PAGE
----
again some 1891 homes with black wood on the front - to improve the look and in Jacobean style



and their garden, I had to capture it, the Wishing Well and the George Cross !



Finally, this terrace of houses ! First from the right



Then from the Left



These Chimmneys from right



Centre



LEFT



I cannot imagine how long it took a bricklayer to make these Chimmneys'. Sometimes they are made with ordinary house bricks, others are special made to order bricks for specific chimmneys!

I remembered the village Chenies Manor and their magnificant chimmneys - house and gardens, near my home in Lacey Green, Bucks a few decades ago!

http://www.cheniesmanorhouse.co.uk/

To my these houses are beautiful, with their unusual architecture and windows and chimmneys - all in half a mile of street! I hope you have enjoyed this too ! and the reason homes here are so expensive ... just along is and behind is IBM Hursley and the Execs like to live close to work

IBM
http://www-05.ibm.com/uk/locations/hursley_details.html
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Old 25th June 2011
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Re: Hursley, Between Romsey & Winchester

Fantastic chimneys, something that is often overlooked. You couldn't miss these though. It looks like a lovely village.
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Old 25th June 2011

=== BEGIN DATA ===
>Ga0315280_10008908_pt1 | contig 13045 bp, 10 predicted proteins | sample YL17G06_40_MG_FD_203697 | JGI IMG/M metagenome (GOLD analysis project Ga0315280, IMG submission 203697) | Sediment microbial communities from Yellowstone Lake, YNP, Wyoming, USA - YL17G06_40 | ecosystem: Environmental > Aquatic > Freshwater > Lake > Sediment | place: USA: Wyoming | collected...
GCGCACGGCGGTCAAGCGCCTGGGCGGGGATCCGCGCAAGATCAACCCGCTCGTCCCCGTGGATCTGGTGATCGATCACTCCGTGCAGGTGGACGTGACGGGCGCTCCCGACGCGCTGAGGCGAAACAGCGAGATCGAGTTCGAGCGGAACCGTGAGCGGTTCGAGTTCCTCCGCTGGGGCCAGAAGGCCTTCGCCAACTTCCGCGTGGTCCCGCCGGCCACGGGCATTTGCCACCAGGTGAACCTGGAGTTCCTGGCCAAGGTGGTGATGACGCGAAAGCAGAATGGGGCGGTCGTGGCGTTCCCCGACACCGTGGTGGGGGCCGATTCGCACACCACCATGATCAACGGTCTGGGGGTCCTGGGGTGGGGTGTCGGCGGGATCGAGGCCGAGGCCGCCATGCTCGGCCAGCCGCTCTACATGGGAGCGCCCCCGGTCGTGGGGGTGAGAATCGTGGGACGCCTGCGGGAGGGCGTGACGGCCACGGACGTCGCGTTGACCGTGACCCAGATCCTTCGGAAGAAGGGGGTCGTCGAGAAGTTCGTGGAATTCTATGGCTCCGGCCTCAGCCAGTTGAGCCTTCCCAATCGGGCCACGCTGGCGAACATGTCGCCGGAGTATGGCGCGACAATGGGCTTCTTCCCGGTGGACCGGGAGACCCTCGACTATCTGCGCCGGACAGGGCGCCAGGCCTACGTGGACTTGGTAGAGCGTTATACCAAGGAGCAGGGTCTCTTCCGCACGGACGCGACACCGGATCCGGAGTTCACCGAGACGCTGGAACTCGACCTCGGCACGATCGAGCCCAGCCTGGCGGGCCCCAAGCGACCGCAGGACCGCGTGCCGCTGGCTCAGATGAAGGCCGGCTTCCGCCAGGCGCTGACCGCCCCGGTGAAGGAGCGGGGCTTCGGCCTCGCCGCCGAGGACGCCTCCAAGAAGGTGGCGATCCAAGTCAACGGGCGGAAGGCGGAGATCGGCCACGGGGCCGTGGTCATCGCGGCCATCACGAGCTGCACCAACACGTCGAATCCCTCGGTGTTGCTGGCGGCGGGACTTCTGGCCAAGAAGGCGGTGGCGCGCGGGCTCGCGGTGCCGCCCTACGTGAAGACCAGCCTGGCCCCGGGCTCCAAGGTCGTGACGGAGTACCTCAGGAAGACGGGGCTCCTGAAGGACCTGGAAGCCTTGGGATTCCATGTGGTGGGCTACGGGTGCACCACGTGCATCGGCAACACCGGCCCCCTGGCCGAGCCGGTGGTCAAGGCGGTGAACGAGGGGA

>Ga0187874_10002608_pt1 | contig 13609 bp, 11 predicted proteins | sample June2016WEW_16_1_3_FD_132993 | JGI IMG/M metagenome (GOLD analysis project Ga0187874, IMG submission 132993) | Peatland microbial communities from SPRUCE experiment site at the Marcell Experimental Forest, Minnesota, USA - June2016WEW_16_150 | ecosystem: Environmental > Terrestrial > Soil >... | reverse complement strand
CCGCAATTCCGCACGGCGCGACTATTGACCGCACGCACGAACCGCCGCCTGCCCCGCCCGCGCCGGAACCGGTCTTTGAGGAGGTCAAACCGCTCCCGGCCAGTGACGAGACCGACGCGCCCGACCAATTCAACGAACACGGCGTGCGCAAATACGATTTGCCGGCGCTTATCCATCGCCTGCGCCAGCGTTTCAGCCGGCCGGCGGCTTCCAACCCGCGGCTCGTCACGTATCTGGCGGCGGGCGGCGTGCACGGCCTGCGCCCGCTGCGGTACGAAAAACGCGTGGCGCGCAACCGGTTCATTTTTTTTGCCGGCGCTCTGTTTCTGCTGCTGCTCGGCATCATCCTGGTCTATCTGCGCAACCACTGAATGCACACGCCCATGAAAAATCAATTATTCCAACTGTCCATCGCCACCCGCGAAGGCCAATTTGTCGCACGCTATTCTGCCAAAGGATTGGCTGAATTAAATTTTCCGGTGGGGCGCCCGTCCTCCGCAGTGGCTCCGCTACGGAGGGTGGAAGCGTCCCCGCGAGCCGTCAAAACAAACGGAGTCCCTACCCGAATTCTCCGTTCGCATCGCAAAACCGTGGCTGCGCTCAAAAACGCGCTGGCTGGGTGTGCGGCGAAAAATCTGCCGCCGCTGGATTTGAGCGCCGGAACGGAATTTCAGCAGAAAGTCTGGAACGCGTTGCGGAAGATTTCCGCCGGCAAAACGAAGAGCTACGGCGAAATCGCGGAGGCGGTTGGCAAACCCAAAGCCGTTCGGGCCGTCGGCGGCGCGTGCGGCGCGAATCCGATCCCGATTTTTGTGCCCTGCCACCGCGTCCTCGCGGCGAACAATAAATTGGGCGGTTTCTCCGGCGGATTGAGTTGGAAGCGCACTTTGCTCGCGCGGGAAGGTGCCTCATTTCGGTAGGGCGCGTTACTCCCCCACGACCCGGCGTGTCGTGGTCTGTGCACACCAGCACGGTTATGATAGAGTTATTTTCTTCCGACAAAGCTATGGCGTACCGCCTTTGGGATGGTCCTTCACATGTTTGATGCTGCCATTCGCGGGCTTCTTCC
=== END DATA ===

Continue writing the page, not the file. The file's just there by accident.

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Re: Hursley, Between Romsey & Winchester

Interesting series, shame the sky was less than co-operative.

The fact that churches and pubs are often close together (though sometimes just coincidence) is often related to church history.

In the 12'th-15'th century the interior of a church would have been very different to that which we know today. Specifically there would have been no pews, the congregation would have stood (the elderly could claim the support of the walls and lean on them - hence 'going to the wall'). The nave was thus an open enclosed space. It was thus ideal for use for markets and celebrations of all kinds. It became the practise to serve beer at these events (which may well have been brewed in or near the church), similar 'goings - on' would also have taken place in the church grounds. Come puritanism and the 'pewing' of the churches (pews were rented out to the occupants/and or the space charged for) the use of the church for 'drinking festivals' was officially discouraged. However it was a great money spinner for the church so many 'parishes' established church houses on the edge of the church grounds, these were used for all manor of social events (usually involving drinking). As time went on these church houses often either became the village pub or led to others setting up a pub nearby.

Nick
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Old 26th June 2011
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Re: Hursley, Between Romsey & Winchester

Legend has it that the use of a swing arm controlled by an electro magnetic device to move the arm across the surface of a disk drive was evolved in a lunch time conversation in the Dolphin Pub. Hence the name Dolphin disk drive.

Prior to this design change the drive head was moved backwards and forwards into the disk platters by a lead screw.

Hursley House was one of the homes of the Spitfire fighter plane - allegedly a lot of design work was carried out there.

The House was an amazing place to work in or attend meetings in the large room, a ballroom, I think from the days when the House was lived in by people rather than a lab to design and develop computers and associated hardware and the development of software.